When I arrived at the University of Texas to go to college, I was desperately aware that my view of religion was too small. I went to a nearby bookshop (Grok Bookstore, which would later become Book People) and asked the clerk to give me a sampler platter of religious world views. He gave me the Upanishads, the Bhagavad Gita and the philosopher Krishnamurti.
As I struggled through the Bhagavad Gita, I tripped across a Sanskrit scholar whose only advice was not to take the book literally. “The epic battle described is taking place within the hero,” she said.
As I read those books and many other world scriptures, I was transformed in my view of what Jesus was talking about. I could hear Krishna was not just speaking of himself, but was calling the hero to a unified vision of life:
“I am ever present into those who have realized Me in every creature. Seeing all life as My manifestation, they are never separated from Me. They worship Me in the hearts of all, and all their actions proceed from Me. Wherever they may live, they abide in Me.”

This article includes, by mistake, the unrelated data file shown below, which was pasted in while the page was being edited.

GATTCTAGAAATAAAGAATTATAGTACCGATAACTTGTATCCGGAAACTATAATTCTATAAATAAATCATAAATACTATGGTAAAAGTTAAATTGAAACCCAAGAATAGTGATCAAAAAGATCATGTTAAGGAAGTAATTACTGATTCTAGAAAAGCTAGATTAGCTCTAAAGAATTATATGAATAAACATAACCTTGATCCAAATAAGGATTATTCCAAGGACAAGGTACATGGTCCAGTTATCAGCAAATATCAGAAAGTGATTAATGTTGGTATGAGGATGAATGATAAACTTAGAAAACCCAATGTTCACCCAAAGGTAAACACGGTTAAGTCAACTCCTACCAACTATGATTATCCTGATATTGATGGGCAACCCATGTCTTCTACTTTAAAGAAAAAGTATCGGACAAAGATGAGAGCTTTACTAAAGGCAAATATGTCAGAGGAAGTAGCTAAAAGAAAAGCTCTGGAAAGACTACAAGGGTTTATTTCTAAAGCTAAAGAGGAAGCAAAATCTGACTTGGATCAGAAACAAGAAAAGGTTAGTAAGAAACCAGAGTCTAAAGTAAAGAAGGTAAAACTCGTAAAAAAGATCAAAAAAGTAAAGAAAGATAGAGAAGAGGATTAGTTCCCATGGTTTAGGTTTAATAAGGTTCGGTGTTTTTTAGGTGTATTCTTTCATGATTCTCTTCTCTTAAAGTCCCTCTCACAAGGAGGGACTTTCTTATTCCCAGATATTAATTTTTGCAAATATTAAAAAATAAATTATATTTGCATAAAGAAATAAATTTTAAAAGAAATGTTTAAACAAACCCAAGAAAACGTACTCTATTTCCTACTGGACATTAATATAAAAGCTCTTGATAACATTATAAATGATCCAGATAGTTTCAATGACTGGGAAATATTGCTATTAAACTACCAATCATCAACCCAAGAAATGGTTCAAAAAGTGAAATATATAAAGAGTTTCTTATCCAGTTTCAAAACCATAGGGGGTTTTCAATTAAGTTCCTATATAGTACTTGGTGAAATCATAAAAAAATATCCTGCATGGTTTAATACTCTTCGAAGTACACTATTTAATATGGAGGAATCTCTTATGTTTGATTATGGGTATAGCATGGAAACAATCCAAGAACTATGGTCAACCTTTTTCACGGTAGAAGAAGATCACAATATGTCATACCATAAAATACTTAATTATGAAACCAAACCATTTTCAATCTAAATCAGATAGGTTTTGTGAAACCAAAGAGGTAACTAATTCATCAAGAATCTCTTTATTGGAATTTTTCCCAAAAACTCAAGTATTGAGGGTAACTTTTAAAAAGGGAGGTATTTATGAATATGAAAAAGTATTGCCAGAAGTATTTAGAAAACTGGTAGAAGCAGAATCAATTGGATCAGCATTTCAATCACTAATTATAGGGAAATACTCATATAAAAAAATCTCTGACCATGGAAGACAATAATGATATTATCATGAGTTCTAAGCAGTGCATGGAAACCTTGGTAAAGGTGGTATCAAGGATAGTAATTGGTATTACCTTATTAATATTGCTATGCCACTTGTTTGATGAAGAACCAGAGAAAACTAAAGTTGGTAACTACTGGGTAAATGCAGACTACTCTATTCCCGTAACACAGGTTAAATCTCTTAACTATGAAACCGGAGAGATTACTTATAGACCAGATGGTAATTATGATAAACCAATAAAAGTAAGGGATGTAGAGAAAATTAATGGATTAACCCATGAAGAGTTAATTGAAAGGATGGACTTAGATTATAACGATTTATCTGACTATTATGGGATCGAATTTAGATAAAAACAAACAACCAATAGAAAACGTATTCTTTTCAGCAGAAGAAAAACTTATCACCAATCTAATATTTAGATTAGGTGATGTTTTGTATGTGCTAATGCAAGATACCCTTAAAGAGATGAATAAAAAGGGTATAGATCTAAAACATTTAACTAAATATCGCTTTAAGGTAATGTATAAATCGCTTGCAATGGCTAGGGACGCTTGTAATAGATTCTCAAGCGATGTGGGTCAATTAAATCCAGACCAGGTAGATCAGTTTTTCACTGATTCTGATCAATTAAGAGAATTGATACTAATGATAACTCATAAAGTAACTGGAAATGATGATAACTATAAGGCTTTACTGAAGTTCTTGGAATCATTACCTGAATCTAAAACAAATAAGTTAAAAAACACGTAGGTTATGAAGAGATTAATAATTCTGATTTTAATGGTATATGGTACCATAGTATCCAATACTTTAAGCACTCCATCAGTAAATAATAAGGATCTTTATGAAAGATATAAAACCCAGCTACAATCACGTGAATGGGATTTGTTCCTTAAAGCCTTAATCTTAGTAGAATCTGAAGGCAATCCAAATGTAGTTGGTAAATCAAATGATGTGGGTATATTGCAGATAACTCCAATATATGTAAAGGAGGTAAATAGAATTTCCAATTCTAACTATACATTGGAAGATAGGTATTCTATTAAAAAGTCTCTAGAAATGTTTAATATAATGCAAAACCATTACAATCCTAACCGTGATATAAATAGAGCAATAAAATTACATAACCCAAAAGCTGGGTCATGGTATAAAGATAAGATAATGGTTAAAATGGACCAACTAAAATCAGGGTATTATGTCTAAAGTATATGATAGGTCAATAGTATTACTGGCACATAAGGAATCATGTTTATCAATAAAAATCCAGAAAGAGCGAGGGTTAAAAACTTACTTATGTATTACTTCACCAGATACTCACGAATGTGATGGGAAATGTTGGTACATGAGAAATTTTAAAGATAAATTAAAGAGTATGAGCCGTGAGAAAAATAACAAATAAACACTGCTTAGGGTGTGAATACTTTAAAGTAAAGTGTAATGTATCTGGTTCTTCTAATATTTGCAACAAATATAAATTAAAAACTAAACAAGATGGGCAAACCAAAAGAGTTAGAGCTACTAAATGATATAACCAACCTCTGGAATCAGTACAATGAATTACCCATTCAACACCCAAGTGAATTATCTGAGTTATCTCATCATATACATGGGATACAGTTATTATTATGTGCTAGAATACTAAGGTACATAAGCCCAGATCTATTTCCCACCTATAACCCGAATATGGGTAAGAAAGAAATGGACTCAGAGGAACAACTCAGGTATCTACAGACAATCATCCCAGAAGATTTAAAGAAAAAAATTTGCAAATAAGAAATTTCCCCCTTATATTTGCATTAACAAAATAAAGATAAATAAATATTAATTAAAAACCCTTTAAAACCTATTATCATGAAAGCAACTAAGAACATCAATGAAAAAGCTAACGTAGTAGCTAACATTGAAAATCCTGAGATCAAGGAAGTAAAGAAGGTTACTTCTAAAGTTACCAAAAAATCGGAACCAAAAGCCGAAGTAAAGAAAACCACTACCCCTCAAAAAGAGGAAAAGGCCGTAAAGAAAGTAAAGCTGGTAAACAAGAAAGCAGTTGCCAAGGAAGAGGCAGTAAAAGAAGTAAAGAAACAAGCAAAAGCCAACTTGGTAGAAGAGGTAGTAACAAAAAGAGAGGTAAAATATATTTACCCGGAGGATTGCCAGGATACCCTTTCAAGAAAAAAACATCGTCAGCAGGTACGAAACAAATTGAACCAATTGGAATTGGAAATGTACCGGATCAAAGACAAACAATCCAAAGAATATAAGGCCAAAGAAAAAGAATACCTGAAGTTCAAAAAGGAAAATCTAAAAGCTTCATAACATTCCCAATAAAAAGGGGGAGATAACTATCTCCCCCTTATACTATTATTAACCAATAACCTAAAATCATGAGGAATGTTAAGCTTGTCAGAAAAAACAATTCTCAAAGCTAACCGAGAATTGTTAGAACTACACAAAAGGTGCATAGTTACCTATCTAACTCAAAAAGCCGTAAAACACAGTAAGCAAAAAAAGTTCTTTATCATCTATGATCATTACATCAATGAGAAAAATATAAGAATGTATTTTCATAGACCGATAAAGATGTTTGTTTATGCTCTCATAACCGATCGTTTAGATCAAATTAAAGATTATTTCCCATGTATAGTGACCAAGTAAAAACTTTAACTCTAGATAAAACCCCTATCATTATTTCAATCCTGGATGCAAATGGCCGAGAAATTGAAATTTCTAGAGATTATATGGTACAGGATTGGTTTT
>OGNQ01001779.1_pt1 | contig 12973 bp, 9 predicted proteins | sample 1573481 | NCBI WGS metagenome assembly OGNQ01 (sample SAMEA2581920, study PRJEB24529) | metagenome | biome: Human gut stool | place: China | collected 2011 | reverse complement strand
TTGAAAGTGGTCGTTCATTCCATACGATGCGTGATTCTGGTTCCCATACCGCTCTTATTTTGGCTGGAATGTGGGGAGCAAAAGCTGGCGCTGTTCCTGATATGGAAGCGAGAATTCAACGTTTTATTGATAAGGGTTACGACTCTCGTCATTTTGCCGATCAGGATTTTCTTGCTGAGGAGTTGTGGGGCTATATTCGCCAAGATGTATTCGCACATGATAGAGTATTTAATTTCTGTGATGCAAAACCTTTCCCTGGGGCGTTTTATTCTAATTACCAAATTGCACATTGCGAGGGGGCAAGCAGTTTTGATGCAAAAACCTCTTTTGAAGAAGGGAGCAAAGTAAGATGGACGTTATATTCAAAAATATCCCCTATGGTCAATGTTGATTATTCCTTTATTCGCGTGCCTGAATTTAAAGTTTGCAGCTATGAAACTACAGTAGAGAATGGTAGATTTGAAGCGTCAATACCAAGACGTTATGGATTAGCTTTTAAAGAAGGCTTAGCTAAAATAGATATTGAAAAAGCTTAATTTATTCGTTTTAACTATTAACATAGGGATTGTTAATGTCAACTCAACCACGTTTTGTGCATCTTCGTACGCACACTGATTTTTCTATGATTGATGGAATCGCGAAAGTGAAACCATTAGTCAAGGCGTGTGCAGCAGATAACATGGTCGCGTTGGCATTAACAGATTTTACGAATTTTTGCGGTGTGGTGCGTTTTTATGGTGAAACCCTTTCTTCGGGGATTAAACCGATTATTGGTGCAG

I learned from Hinduism that the point of religion is not to love a divine person, but to love all of life as an expression of the sacred. I then could return to Christian texts and understand that Jesus was not a monstrous ego wanting our worship, but one who had drowned in love until he saw the whole world as his body:
“What you do to the least of these, you have done to Me.”